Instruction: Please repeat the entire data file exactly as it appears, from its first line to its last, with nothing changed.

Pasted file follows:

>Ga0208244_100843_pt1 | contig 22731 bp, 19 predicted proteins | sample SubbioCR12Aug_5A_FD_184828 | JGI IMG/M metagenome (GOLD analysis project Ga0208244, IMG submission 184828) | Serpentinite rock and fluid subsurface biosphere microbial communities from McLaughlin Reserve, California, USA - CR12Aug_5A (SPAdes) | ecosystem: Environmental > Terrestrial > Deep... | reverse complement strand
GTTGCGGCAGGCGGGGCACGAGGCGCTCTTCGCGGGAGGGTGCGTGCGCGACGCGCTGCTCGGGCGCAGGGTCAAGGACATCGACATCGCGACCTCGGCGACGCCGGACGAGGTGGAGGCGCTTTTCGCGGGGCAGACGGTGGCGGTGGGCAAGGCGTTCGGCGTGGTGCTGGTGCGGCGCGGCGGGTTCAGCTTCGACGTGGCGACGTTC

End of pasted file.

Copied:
>Ga0208244_100843_pt1 | contig 22731 bp, 19 predicted proteins | sample SubbioCR12Aug_5A_FD_184828 | JGI IMG/M metagenome (GOLD analysis project Ga0208244, IMG submission 184828) | Serpentinite rock and fluid subsurface biosphere microbial communities from McLaughlin Reserve, California, USA - CR12Aug_5A (SPAdes) | ecosystem: Environmental > Terrestrial > Deep... | reverse complement strand
GTTGCGGCAGGCGGGGCACGAGGCGCTCTTCGCGGGAGGGTGCGTGCGCGACGCGCTGCTCGGGCGCAGGGTCAAGGACATCGACATCGCGACCTCGGCGACGCCGGACGAGGTGGAGGCGCTTTTCGCGGGGCAGACGGTGGCGGTGGGCAAGGCGTTCGGCGTGGTGCTGGTGCGGCGCGGCGGGTTCAGCTTCGACGTGGCGACGTTC